Thus, it is reasonable to assume that the bomb consists of an electronics package (timer, mercury tilt switches, batteries, motion detectors) attached to an electric blasting cap, which has been inserted into a brick of plastic explosive.

There are several ways which could be used to defuse this bomb. But most of those require some time and specialized tools, which you just happen not to have with you at the moment (you shouldn’t have cleaned out your briefcase recently!). However, there is still a way in which the bomb can be defused.

OK, check the timer. You’ve used about 45 seconds so far. Remember to keep moving so those motion sensors still record your presence and don’t detonate the bomb by thinking that you’re trying to run away.

The best solution may be to move close to the bomb and remove the blasting cap from the plastic explosive. (Careful! You don’t want to jiggle those mercury tilt switches yet.) Then, pull those magazines out of your briefcase, the ones you’ve been saving to read during those long, boring telephone conference calls concerning the software project you’re working on (yes, even the Make: magazine; you can always get another one), and wedge them between the blasting cap and the plastic explosives. No, don’t roll the blasting cap up in the magazines; just use the magazines as flat shielding between the blasting cap and the plastic explosive, ideally leaving a little room between each. Stick that hardback copy of Knuth’s The Art of Computer Programming in there, too. These will form a barrier to the shock wave produced by the blasting cap when it detonates, preventing the shock wave from reaching the plastic explosive, which will prevent it from detonating.

Make sure that there’s only one blasting cap (since sometimes two or more are used).

OK, you’ve used about 60 seconds so far.

Now go dive behind your car and wait. Either the timer will run down or the motion detector will deactivate, one of which will trigger the bomb, but instead of a huge blast, you’ll have a pop about the size of a goodly sized firecracker. Keep your head down, since there may be metal fragments from the blasting cap flying around for a moment.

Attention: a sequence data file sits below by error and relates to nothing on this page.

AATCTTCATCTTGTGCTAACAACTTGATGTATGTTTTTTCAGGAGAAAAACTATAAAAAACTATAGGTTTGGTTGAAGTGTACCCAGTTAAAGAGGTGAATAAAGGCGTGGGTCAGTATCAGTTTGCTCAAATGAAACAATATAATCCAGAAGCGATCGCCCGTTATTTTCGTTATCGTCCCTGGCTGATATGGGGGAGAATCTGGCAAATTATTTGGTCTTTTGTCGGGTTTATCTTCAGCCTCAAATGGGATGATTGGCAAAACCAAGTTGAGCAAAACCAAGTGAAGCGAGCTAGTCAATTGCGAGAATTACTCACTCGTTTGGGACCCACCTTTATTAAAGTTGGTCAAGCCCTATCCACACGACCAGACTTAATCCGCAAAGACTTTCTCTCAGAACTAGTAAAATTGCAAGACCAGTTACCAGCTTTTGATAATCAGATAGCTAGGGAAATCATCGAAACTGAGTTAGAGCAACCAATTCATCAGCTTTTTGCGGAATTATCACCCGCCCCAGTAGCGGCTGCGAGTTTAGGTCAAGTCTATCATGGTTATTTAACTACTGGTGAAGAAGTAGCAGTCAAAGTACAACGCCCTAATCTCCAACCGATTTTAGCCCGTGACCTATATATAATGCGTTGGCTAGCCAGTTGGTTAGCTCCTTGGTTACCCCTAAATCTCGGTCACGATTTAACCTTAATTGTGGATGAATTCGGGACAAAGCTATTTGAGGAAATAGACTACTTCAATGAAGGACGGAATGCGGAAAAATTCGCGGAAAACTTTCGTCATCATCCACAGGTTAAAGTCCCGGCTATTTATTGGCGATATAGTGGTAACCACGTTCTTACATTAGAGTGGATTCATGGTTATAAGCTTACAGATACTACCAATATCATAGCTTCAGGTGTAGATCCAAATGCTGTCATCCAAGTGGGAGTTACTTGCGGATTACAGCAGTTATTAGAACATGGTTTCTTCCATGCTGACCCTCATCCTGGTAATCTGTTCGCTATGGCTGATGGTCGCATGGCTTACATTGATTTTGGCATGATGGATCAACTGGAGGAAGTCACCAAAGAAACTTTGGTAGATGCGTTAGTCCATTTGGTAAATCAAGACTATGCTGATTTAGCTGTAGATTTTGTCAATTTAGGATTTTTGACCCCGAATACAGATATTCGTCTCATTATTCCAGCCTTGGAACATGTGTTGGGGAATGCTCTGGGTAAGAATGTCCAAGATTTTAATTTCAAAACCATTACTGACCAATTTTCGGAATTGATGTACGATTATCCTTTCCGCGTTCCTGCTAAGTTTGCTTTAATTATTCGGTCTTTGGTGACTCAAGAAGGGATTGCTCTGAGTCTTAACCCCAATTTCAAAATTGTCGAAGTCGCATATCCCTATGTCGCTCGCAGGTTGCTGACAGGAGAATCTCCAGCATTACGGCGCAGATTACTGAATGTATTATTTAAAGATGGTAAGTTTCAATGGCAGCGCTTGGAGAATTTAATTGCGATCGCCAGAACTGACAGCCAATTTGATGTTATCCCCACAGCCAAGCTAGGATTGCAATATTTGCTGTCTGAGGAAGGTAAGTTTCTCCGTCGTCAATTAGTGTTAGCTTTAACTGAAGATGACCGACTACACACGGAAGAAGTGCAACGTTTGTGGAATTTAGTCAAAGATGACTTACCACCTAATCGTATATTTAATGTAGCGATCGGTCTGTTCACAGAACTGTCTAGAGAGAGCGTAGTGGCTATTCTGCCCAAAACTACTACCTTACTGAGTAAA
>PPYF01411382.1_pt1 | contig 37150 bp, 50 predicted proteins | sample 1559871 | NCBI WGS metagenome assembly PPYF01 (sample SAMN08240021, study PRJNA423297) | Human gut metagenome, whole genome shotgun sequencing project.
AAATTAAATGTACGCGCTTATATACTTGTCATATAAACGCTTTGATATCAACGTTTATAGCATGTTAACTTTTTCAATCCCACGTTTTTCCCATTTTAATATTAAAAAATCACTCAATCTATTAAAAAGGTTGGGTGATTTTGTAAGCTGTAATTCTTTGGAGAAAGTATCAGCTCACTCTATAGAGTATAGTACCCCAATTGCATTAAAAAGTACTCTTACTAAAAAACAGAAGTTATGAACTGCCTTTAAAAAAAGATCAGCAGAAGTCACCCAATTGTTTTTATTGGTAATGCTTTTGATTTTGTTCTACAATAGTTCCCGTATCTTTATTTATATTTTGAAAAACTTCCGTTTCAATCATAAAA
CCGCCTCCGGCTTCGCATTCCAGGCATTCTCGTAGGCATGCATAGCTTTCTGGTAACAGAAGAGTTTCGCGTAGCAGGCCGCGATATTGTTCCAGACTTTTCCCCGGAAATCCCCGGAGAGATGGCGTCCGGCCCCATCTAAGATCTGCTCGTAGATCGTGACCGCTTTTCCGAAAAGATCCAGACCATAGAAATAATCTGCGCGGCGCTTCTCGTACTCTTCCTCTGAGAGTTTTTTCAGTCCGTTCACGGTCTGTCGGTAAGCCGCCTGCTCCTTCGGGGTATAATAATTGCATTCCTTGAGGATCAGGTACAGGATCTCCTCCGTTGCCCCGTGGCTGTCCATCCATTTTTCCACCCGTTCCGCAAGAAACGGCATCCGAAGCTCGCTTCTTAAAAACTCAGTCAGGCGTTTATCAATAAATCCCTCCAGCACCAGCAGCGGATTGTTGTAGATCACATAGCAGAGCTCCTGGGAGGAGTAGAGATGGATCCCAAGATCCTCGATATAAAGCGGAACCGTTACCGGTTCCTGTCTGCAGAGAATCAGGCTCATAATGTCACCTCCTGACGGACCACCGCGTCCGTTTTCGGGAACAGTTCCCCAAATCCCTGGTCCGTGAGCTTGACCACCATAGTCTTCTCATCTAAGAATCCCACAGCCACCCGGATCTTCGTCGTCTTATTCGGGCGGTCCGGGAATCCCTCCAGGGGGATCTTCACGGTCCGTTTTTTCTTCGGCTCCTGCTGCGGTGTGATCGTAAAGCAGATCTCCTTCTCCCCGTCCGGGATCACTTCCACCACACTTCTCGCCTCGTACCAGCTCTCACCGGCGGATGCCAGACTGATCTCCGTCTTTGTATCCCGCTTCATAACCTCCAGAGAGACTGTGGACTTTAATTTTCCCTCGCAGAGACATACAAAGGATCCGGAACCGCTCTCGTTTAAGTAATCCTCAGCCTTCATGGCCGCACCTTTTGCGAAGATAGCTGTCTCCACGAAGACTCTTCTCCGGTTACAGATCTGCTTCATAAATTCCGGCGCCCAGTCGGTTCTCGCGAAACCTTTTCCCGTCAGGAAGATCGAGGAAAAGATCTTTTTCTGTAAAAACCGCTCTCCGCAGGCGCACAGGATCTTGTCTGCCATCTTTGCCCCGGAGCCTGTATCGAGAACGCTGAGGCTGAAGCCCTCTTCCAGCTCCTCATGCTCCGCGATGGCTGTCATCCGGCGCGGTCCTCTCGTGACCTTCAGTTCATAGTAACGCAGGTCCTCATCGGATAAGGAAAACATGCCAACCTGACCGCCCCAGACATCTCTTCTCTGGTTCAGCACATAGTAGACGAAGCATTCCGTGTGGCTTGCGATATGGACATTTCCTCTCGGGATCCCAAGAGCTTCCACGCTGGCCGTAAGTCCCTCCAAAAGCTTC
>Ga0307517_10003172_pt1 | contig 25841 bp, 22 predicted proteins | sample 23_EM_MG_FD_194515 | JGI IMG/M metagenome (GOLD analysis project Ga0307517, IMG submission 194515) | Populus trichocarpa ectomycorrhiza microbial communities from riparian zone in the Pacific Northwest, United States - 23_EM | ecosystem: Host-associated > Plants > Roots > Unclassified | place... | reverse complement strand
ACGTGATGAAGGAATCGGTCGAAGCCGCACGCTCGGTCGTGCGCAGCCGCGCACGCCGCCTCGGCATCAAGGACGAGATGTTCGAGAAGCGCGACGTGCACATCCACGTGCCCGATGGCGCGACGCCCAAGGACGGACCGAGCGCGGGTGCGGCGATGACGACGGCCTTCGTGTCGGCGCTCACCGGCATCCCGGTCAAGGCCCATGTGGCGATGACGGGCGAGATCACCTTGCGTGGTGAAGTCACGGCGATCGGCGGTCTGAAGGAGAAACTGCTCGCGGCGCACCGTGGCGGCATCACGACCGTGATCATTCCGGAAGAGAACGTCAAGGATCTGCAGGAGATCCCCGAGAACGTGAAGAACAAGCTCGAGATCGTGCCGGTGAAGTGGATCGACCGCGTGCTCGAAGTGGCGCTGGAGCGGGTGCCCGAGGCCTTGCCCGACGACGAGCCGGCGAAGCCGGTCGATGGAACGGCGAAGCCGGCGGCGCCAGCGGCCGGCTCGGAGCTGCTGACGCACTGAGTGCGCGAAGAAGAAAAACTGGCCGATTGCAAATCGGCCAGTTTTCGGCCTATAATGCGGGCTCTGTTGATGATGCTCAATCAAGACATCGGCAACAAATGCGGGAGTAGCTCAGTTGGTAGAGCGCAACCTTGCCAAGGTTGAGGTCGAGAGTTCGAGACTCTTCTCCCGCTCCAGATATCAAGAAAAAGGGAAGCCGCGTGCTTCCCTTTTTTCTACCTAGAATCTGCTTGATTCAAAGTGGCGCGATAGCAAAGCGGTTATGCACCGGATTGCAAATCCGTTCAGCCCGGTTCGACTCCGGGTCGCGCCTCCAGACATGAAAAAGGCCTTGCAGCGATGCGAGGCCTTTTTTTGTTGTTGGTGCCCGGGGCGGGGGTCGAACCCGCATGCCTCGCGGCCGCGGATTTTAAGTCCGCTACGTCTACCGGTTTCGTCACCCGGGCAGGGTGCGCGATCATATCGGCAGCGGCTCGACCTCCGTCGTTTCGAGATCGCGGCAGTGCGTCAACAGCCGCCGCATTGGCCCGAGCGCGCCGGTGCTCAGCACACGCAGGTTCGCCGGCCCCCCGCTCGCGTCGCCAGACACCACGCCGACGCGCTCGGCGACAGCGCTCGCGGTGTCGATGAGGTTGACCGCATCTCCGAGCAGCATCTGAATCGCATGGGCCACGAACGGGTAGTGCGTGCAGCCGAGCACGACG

While you’re waiting those few seconds for the pop, you think about other ways that you could have deactivated the bomb. Since some primary explosives are inactivated by oils, you could have grabbed a bottle of oil out of your car and poured it on the blasting cap. But, there’s a good chance that the oil wouldn’t have had time to work its way down into the cap and into the primary explosive before time ran out.

If you had had your tool kit in your briefcase, you could have removed the cover to the electronics package and turned the on/off switch to off. Or, if the bomb designer hadn’t thought to put an on/off switch on it, you could have simply pulled the batteries.

You also realize that you could have simply connected the shorting wires on the electric blasting cap back together. Since electric blasting caps are quite sensitive, even to static electricity and/or radio waves, they come from the manufacturer with a wire that shorts the two leads together. In normal use, the electric blasting cap is installed in the secondary explosive to be detonated, and then is connected to the detonator (plunger, battery, power cord, etc.), and then, as the last step, the shorting wire is cut. Thus, twisting the shorting wire back together would prevent the electrical signal from triggering the blasting cap. But this would leave the blasting cap in the secondary explosive, and it could go off at some time in the future (static electricity, police radios, etc.), so you’re glad that you’ve rejected this idea.

At this point, the bomb is safely defused, and you can then proceed to call the police bomb squad on your cellphone, so that they can come and take possession of the plastic explosive, and search for clues as to who the bomber might be. And, then, you can call and order a replacement MAKE magazine to replace the one that was turned into confetti by the blasting cap.

Afterward, you reflect that it was a good thing that the bomber used a plastic (secondary) explosive, rather than a primary explosive, such as nitroglycerin. You would have been sorely upset to have found a Mason jar full of a thick, yellow, oily material beside the detonator.